It is worrying to live in a country where the largest labour force has no work to do. As the saying goes, an idle mind is the devil’s workshop.
Although the catchphrase, Tusaba government etuyambe is being used less, Mondo Kyateka, the assistant commissioner for Youth Affairs says that the government has done so much to reduce youth unemployment.
At the beginning of our interview, I ask him what exactly the government has done and on a light note, he says, “The liberalisation of the media and telecom companies. With many media houses and telecom companies allowed to operate, the government is employing me and many other youth out there.”
On a more serious note, Kyateka remarks that one of the major steps government has taken is to liberalise the housing sector. Several companies were allowed to start housing estates and that means they have to employ builders, surveyors, plumbers among other people who may be players in this sector.
He says under the Foreign Direct Investment, government is servicing land like Namanve Industrial Park by bringing services closer like, water roads and electricity. Through this policy, the government is able to create an open way for investors. “It is through such policies that we extend employment opportunities closer to people. When industries are built, they employ youth within the areas,” says Kyateka.
He adds that the government has professionalised its security forces, saying that today, it encourages university graduates to join the Uganda Police and the Uganda People’s Defense Forces (UPDF). He elaborates, “In the past, not so many people in the forces had a university degree. But today, the army and police employ so many professionals hence curbing youth unemployment.” The assistant commissioner says the government has also tried to promote agriculture although the youth have not been zealous on joining the sector.
All that said, however, the rates of youth unemployment still remains high. According to a report released by the World Bank, youth unemployment in Uganda is at 83 per cent, which means most of the youth have no job. Daniel Jolooba, the business development manager at Enterprise Uganda, says, “All the above can be done but if the attitudes of the youth are not changed, then it is seed planted on rocky ground.”
Jolooba narrates that he has met many unemployed youth who have excuses to explain their unemployment but Enterprise Uganda trains them, with the mandatory lesson being about changing their attitude.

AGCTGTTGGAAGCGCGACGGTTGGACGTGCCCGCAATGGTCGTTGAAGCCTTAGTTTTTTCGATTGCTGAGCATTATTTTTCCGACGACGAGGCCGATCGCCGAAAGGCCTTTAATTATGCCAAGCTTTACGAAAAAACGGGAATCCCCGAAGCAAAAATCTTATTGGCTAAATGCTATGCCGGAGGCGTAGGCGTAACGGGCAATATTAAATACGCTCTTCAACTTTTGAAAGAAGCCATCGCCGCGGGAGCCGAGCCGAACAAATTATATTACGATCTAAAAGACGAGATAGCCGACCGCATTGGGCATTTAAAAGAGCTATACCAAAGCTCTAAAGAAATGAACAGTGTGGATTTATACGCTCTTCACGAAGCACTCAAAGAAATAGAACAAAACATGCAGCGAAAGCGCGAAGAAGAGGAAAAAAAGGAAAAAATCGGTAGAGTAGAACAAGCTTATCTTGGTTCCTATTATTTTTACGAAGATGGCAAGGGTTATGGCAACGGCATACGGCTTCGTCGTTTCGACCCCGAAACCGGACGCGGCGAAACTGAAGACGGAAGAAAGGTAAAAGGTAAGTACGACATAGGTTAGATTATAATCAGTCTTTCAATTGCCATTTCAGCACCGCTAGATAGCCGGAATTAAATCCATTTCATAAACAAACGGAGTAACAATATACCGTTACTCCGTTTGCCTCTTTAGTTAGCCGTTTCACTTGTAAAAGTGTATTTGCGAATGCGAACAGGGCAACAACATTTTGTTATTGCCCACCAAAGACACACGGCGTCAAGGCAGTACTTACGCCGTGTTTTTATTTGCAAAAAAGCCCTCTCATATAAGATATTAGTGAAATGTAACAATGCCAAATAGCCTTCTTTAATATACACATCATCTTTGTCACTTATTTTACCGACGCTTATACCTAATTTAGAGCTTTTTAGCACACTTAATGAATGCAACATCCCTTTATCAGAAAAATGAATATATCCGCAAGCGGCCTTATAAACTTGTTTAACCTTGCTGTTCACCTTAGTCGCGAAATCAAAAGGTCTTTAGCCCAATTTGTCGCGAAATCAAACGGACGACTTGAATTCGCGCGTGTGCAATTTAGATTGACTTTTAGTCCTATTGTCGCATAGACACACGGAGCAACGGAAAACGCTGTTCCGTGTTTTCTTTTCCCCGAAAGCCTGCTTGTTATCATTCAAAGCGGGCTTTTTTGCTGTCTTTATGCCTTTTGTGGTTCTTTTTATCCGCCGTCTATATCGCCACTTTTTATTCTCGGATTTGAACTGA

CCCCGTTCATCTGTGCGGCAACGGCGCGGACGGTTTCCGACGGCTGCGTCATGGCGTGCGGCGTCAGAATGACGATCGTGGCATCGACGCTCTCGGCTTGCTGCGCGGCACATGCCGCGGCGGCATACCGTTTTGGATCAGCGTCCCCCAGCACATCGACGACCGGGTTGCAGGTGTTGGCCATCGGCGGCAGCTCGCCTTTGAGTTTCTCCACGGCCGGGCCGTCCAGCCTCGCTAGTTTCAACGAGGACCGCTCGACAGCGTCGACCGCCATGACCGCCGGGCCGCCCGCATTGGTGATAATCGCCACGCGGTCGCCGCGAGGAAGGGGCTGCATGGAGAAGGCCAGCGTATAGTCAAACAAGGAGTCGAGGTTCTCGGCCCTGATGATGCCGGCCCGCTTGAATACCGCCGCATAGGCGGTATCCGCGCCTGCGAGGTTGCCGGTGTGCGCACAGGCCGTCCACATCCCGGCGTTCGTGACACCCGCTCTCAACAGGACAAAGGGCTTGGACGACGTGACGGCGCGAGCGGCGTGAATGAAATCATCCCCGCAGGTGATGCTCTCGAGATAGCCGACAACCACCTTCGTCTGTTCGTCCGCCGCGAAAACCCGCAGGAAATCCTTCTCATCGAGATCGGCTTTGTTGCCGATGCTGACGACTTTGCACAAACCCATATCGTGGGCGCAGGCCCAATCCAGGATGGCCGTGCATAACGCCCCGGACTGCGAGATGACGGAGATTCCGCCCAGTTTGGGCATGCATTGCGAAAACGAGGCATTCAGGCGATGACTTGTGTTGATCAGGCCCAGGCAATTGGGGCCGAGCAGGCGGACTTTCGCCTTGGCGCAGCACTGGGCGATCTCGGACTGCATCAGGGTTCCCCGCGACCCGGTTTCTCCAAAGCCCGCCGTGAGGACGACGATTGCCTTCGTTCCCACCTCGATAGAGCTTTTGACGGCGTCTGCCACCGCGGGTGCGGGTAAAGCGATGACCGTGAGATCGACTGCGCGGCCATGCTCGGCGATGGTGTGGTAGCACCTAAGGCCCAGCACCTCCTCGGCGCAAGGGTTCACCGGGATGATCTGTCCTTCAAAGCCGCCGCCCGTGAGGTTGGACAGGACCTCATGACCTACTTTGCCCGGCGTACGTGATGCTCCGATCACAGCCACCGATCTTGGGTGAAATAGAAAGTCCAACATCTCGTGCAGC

“A lady once came to us, she said she had no money and her husband was never available to provide for the family of five. She had nothing but her four children. She also added that she had never been to school,” Jolooba explains.
“We talked to her basically to change her attitude. When she went back home, she looked around the house and all she had was her sole pair of shoes which she sold at Shs15,000. With this money she bought a kilo of rice and liver. She cooked it and sold it to the nearby labourers. She was amazed at how much Shs15,000 would bring in return.” Today, Jolooba testifies that her business is now worth Shs20m, thanks to change in attitude.
Jolooba says, “Many youth think that to start a cooking business, one should have a restaurant but, if you have the skill, the saucepan, and the 10 plates that you don’t use always, why not start small?”
He also says that many youth have gone to school, but our job market cannot take them all in. However, many of them envision themselves having white collar jobs. They do not want to get their hands dirty. Jolooba encourages youth to quit the excuses and get working: “Utilise the skill and the available resources. You will be amazed at the results,” he says.
Besides changing attitudes, the government needs to look at ways to manage the escalating situation.
Gideon Badagawa, the executive director of Private Sector Foundation Uganda [PSFU], an agency that incorporates more than 175 business associations and corporate bodies, diagnoses a three-pronged solution the malaise of unemployment in Uganda.
Attract investments to create jobs